While the country is still responding to the coronavirus pandemic, police, fire and ambulance staff unions are calling for more funding to protect frontline services.
Home Office and NHS Digital figures show the equivalent of 4,885 full-time emergency workers were employed by organisations covering Portsmouth this year – 11 per cent fewer than in 2011.
Among them were the 2,693 frontline police officers in Hampshire Constabulary's ranks as of March 31, according to the Home Office data.
That was 14 per cent fewer than at the same point in 2011, when there were 3,137 full-time equivalent officers, though figures prior to 2015 are estimates.
Across England, the number of officers has dropped by five per cent in the last decade – while recorded crime was rising year-on-year in the years before the coronavirus pandemic hit.
Different Home Office figures show that across Hampshire, the number of crimes recorded by police increased by 21 per cent, from 133,500 in 2010-11, to 161,404 in 2019-20.
The figure fell to 139,844 in 2020-21, when crime levels nationally were significantly impacted by coronavirus lockdowns.
The Police Federation of England and Wales, which represents officers, said the government's promise of 20,000 new police officers by the end of 2023 does not go far enough.
A spokesman said: ‘An increase in the number of police officers is desperately needed, particularly given that the population in England and Wales has grown by four million in the last decade.’
Meanwhile, the Hampshire Fire and Rescue Service had the equivalent of 1,075 full-time firefighters responding to emergencies as of the end of March – 289 fewer than in 2011.
Around 9,500 firefighters were lost across England over the same period – a 23 per cent drop – with every fire and rescue service experiencing reductions.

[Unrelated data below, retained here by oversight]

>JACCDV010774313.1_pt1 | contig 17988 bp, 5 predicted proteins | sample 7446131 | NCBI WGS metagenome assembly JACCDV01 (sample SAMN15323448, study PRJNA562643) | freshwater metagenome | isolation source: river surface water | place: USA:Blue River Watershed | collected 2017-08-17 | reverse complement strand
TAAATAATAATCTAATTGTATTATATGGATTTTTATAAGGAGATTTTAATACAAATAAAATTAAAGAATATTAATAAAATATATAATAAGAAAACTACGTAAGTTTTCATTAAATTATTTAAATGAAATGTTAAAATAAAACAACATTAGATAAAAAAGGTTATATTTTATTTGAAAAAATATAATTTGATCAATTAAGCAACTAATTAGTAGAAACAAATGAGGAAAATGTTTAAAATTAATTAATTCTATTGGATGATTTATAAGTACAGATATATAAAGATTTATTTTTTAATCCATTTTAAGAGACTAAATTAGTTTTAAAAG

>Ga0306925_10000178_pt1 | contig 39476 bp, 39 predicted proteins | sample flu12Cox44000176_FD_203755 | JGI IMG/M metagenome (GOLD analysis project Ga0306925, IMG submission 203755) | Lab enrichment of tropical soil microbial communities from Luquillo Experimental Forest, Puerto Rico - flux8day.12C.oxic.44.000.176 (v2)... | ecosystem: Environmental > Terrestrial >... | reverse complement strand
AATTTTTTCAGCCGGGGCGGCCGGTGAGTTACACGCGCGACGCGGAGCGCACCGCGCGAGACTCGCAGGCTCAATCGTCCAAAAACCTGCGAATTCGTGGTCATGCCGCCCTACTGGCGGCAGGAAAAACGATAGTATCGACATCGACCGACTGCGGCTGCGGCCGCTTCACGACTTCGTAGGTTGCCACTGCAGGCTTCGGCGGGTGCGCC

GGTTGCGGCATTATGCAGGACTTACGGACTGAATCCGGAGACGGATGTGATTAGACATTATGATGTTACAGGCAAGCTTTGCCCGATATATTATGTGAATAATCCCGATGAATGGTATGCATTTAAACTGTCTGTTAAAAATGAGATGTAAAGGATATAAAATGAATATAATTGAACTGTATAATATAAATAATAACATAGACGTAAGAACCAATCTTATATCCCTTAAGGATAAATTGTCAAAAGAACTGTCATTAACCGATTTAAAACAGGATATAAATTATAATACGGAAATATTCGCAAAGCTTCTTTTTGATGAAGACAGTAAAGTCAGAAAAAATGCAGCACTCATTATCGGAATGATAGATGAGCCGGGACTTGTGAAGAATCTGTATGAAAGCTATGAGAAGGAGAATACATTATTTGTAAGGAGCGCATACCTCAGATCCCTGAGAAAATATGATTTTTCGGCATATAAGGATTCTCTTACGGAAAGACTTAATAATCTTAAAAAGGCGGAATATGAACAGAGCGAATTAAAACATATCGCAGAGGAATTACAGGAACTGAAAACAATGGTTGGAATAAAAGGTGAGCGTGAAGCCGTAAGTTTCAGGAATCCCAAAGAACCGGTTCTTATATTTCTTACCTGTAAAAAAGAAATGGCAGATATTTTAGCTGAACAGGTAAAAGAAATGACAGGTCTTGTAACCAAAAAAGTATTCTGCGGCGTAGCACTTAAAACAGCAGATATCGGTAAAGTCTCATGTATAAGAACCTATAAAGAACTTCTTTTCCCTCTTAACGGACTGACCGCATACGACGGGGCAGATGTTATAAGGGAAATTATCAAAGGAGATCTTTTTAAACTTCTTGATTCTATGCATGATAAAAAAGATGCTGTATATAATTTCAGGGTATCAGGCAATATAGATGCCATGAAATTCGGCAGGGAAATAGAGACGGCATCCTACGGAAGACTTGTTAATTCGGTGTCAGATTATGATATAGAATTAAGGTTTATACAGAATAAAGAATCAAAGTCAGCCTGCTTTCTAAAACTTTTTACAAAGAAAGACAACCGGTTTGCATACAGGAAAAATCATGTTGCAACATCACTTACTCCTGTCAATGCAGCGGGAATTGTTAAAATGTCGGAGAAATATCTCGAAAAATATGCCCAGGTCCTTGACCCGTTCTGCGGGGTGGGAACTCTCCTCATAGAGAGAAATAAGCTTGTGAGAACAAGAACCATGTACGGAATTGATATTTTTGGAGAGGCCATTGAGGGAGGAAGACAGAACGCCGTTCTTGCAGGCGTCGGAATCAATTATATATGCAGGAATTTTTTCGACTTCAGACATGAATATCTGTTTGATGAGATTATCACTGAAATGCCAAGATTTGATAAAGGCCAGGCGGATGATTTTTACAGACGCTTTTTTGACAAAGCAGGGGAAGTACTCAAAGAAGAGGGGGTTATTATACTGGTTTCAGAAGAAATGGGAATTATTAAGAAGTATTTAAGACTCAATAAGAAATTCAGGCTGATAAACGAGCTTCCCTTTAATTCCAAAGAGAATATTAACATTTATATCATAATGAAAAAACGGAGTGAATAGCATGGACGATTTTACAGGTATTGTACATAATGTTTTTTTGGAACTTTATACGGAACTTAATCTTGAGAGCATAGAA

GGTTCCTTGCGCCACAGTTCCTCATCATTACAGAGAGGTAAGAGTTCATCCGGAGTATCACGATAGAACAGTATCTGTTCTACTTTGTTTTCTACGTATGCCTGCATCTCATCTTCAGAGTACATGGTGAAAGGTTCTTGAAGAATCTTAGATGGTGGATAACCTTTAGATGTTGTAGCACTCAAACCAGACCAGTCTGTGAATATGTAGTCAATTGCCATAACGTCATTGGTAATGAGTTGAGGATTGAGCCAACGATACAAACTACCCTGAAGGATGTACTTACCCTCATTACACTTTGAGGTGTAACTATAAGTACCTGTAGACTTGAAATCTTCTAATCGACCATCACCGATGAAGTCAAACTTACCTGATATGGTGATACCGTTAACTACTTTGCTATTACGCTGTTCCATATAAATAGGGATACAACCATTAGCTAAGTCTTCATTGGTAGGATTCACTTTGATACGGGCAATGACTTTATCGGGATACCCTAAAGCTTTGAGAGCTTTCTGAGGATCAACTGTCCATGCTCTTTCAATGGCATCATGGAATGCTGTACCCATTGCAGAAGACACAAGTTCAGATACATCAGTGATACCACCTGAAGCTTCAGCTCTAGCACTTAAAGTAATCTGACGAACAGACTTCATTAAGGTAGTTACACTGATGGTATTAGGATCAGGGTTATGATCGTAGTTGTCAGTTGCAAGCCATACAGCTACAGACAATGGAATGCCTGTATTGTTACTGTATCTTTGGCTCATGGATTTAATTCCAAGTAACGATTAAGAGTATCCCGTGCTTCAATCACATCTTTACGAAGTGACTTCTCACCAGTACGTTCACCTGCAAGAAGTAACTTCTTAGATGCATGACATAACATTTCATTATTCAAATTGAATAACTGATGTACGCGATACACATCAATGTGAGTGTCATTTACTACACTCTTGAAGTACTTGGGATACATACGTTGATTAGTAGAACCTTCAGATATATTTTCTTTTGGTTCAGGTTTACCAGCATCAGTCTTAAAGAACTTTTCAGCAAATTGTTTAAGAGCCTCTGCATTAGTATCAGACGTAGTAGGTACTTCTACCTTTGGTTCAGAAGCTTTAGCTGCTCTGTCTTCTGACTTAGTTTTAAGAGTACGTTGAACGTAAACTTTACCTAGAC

While the number of incidents attended overall has steadily been declining nationally, the response time to fires has increased.
The Fire Brigades Union, which represents firefighters, said anyone working in the public sector frontline would agree that ‘austerity is not over’.
Matt Wrack, FBU general secretary, said the sector had been calling for new funding for years.
He added: ‘For fire and rescue, every pound cut from our budget means a greater likelihood of smaller crew numbers, fire stations shutting, and the loss of resources such as fire engines.
‘In turn this all means longer response times to incidents, and a greater risk to lives, property, heritage and the environment.’
It was a different story for the South Central Ambulance Service NHS Foundation Trust, which saw its ambulance staff numbers increase 11 per cent from 1,004 in September 2011, to 1,117 as of July this year.
But the NHS Digital figures show the number of ambulance staff operating in trusts across England dropped by three per cent in 10 years.
Unison, which represents ambulance workers, said fewer staff means lengthy waits for ambulances.
Colm Porter, the union's national ambulance officer, said: ‘Staff end up working across wider areas, their shifts persistently overrun, stress increases and burnout is common.
‘Queuing ambulances outside hospitals and long patient delays have become the norm.’
The government said it had ‘consistently’ given emergency services the resources they need to keep people safe.
A spokesman added: ‘We have recruited more than half of the promised 20,000 additional police officers, invested £2.3bn this year to support the work of firefighters and NHS England have given ambulance trusts an extra £55m to boost staff numbers ahead of winter.’